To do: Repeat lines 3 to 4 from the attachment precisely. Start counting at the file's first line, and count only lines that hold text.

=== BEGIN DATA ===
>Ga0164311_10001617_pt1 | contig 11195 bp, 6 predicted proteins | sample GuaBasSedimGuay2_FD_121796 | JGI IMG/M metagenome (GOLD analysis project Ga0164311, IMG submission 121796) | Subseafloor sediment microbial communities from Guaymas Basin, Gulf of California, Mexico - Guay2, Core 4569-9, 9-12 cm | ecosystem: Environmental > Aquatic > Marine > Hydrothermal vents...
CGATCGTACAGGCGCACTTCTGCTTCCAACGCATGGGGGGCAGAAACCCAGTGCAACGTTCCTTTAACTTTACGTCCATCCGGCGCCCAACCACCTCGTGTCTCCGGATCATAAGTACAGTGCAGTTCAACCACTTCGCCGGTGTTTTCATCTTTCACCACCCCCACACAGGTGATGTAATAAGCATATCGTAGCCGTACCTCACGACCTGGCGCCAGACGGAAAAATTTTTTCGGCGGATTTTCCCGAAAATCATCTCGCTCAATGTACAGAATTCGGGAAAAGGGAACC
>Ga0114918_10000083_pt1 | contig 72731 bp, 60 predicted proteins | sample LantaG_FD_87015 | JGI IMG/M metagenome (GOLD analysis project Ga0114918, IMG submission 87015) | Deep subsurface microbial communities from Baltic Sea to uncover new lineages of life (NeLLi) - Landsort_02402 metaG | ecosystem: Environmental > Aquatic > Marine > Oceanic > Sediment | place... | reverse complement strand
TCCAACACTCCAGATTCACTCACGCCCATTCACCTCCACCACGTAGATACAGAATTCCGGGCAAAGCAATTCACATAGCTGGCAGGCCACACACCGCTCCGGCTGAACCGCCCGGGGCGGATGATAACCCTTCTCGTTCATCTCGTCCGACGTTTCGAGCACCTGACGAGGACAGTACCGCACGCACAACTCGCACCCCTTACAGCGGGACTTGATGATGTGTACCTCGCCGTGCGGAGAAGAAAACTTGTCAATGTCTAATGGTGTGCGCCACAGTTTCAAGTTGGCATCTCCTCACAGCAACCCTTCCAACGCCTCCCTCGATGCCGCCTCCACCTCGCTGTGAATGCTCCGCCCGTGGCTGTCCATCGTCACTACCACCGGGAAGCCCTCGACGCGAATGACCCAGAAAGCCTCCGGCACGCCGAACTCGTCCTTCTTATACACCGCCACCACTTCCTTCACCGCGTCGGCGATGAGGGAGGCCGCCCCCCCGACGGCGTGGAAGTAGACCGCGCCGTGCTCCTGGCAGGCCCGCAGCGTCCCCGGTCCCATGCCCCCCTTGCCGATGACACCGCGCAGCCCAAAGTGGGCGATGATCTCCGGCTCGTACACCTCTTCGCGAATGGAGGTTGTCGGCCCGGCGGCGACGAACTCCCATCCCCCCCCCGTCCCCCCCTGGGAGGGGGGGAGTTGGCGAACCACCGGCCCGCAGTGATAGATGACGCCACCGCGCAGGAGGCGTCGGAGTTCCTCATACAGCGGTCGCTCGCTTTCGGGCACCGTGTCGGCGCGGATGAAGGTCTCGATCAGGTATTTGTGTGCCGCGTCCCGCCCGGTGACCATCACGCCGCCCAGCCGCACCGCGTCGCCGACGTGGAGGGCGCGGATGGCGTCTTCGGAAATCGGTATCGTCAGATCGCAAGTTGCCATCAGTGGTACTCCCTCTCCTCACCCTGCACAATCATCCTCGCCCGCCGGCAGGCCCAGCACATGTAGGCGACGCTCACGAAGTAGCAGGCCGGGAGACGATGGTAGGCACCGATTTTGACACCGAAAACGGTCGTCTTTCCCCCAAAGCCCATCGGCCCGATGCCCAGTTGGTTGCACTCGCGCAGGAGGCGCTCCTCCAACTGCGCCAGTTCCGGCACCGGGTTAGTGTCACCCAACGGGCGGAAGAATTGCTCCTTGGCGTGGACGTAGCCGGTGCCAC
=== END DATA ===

>Ga0114918_10000083_pt1 | contig 72731 bp, 60 predicted proteins | sample LantaG_FD_87015 | JGI IMG/M metagenome (GOLD analysis project Ga0114918, IMG submission 87015) | Deep subsurface microbial communities from Baltic Sea to uncover new lineages of life (NeLLi) - Landsort_02402 metaG | ecosystem: Environmental > Aquatic > Marine > Oceanic > Sediment | place... | reverse complement strand
TCCAACACTCCAGATTCACTCACGCCCATTCACCTCCACCACGTAGATACAGAATTCCGGGCAAAGCAATTCACATAGCTGGCAGGCCACACACCGCTCCGGCTGAACCGCCCGGGGCGGATGATAACCCTTCTCGTTCATCTCGTCCGACGTTTCGAGCACCTGACGAGGACAGTACCGCACGCACAACTCGCACCCCTTACAGCGGGACTTGATGATGTGTACCTCGCCGTGCGGAGAAGAAAACTTGTCAATGTCTAATGGTGTGCGCCACAGTTTCAAGTTGGCATCTCCTCACAGCAACCCTTCCAACGCCTCCCTCGATGCCGCCTCCACCTCGCTGTGAATGCTCCGCCCGTGGCTGTCCATCGTCACTACCACCGGGAAGCCCTCGACGCGAATGACCCAGAAAGCCTCCGGCACGCCGAACTCGTCCTTCTTATACACCGCCACCACTTCCTTCACCGCGTCGGCGATGAGGGAGGCCGCCCCCCCGACGGCGTGGAAGTAGACCGCGCCGTGCTCCTGGCAGGCCCGCAGCGTCCCCGGTCCCATGCCCCCCTTGCCGATGACACCGCGCAGCCCAAAGTGGGCGATGATCTCCGGCTCGTACACCTCTTCGCGAATGGAGGTTGTCGGCCCGGCGGCGACGAACTCCCATCCCCCCCCCGTCCCCCCCTGGGAGGGGGGGAGTTGGCGAACCACCGGCCCGCAGTGATAGATGACGCCACCGCGCAGGAGGCGTCGGAGTTCCTCATACAGCGGTCGCTCGCTTTCGGGCACCGTGTCGGCGCGGATGAAGGTCTCGATCAGGTATTTGTGTGCCGCGTCCCGCCCGGTGACCATCACGCCGCCCAGCCGCACCGCGTCGCCGACGTGGAGGGCGCGGATGGCGTCTTCGGAAATCGGTATCGTCAGATCGCAAGTTGCCATCAGTGGTACTCCCTCTCCTCACCCTGCACAATCATCCTCGCCCGCCGGCAGGCCCAGCACATGTAGGCGACGCTCACGAAGTAGCAGGCCGGGAGACGATGGTAGGCACCGATTTTGACACCGAAAACGGTCGTCTTTCCCCCAAAGCCCATCGGCCCGATGCCCAGTTGGTTGCACTCGCGCAGGAGGCGCTCCTCCAACTGCGCCAGTTCCGGCACCGGGTTAGTGTCACCCAACGGGCGGAAGAATTGCTCCTTGGCGTGGACGTAGCCGGTGCCAC